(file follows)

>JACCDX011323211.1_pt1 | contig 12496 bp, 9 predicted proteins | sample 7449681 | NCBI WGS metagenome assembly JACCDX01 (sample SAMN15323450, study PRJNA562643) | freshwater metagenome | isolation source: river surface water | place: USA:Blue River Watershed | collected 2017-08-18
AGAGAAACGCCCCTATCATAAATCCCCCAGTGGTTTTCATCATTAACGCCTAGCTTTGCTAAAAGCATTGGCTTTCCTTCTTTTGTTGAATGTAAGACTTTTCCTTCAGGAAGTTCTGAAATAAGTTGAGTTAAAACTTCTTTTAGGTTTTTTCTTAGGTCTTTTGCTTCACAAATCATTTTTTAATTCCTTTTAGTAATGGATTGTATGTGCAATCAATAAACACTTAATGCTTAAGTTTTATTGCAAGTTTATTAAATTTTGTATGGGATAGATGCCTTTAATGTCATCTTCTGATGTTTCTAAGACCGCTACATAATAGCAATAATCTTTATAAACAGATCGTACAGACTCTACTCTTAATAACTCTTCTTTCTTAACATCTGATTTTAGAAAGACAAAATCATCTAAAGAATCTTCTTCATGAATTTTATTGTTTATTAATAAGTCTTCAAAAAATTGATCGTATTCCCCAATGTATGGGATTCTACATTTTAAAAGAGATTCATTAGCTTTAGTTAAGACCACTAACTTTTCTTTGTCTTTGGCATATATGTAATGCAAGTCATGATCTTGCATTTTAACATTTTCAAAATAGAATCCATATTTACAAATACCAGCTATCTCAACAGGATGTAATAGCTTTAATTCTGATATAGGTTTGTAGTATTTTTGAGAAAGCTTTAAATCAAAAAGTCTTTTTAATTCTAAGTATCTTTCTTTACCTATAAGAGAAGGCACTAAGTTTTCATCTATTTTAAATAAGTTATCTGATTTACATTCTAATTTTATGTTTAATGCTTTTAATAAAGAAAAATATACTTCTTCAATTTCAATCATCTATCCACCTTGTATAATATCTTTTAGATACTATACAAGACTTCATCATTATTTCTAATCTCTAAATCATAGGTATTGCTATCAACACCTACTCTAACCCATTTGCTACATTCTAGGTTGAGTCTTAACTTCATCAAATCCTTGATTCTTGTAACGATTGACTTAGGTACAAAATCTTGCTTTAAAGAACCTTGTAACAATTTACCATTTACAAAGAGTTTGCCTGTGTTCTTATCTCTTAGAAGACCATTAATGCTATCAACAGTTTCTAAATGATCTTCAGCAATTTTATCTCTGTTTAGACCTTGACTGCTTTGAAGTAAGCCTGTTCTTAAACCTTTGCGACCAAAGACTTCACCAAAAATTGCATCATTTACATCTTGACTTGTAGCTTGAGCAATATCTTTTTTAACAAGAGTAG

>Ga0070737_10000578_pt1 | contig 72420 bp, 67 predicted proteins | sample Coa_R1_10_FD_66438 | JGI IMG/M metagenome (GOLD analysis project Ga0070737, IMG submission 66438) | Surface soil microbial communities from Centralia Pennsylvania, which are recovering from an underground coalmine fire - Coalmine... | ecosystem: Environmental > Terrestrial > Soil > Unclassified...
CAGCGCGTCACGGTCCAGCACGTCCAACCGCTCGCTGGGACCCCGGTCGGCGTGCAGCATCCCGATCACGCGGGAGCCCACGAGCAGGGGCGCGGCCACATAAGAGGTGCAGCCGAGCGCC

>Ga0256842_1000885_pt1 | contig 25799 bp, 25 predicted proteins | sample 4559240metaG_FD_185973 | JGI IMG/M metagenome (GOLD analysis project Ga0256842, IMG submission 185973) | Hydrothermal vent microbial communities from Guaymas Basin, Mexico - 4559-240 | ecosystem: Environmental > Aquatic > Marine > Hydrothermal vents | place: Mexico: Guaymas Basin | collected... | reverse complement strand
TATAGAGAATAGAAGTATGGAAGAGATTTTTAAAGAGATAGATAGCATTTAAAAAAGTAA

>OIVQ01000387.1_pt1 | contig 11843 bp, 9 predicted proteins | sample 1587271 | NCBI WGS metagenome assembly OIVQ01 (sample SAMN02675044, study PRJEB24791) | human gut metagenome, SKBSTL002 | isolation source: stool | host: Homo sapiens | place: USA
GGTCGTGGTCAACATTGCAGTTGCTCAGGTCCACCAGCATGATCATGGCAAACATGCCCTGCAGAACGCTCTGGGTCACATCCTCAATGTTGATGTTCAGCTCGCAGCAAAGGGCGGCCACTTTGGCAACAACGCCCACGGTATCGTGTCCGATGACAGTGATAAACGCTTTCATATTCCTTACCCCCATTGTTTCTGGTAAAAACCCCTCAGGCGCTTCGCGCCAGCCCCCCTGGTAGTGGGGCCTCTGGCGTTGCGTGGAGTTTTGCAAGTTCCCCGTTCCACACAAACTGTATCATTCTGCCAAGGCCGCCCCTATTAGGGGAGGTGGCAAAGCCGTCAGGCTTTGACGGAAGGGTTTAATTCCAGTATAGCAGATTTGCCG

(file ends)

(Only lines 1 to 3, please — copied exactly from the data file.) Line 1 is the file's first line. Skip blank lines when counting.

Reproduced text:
>JACCDX011323211.1_pt1 | contig 12496 bp, 9 predicted proteins | sample 7449681 | NCBI WGS metagenome assembly JACCDX01 (sample SAMN15323450, study PRJNA562643) | freshwater metagenome | isolation source: river surface water | place: USA:Blue River Watershed | collected 2017-08-18
AGAGAAACGCCCCTATCATAAATCCCCCAGTGGTTTTCATCATTAACGCCTAGCTTTGCTAAAAGCATTGGCTTTCCTTCTTTTGTTGAATGTAAGACTTTTCCTTCAGGAAGTTCTGAAATAAGTTGAGTTAAAACTTCTTTTAGGTTTTTTCTTAGGTCTTTTGCTTCACAAATCATTTTTTAATTCCTTTTAGTAATGGATTGTATGTGCAATCAATAAACACTTAATGCTTAAGTTTTATTGCAAGTTTATTAAATTTTGTATGGGATAGATGCCTTTAATGTCATCTTCTGATGTTTCTAAGACCGCTACATAATAGCAATAATCTTTATAAACAGATCGTACAGACTCTACTCTTAATAACTCTTCTTTCTTAACATCTGATTTTAGAAAGACAAAATCATCTAAAGAATCTTCTTCATGAATTTTATTGTTTATTAATAAGTCTTCAAAAAATTGATCGTATTCCCCAATGTATGGGATTCTACATTTTAAAAGAGATTCATTAGCTTTAGTTAAGACCACTAACTTTTCTTTGTCTTTGGCATATATGTAATGCAAGTCATGATCTTGCATTTTAACATTTTCAAAATAGAATCCATATTTACAAATACCAGCTATCTCAACAGGATGTAATAGCTTTAATTCTGATATAGGTTTGTAGTATTTTTGAGAAAGCTTTAAATCAAAAAGTCTTTTTAATTCTAAGTATCTTTCTTTACCTATAAGAGAAGGCACTAAGTTTTCATCTATTTTAAATAAGTTATCTGATTTACATTCTAATTTTATGTTTAATGCTTTTAATAAAGAAAAATATACTTCTTCAATTTCAATCATCTATCCACCTTGTATAATATCTTTTAGATACTATACAAGACTTCATCATTATTTCTAATCTCTAAATCATAGGTATTGCTATCAACACCTACTCTAACCCATTTGCTACATTCTAGGTTGAGTCTTAACTTCATCAAATCCTTGATTCTTGTAACGATTGACTTAGGTACAAAATCTTGCTTTAAAGAACCTTGTAACAATTTACCATTTACAAAGAGTTTGCCTGTGTTCTTATCTCTTAGAAGACCATTAATGCTATCAACAGTTTCTAAATGATCTTCAGCAATTTTATCTCTGTTTAGACCTTGACTGCTTTGAAGTAAGCCTGTTCTTAAACCTTTGCGACCAAAGACTTCACCAAAAATTGCATCATTTACATCTTGACTTGTAGCTTGAGCAATATCTTTTTTAACAAGAGTAG

>Ga0070737_10000578_pt1 | contig 72420 bp, 67 predicted proteins | sample Coa_R1_10_FD_66438 | JGI IMG/M metagenome (GOLD analysis project Ga0070737, IMG submission 66438) | Surface soil microbial communities from Centralia Pennsylvania, which are recovering from an underground coalmine fire - Coalmine... | ecosystem: Environmental > Terrestrial > Soil > Unclassified...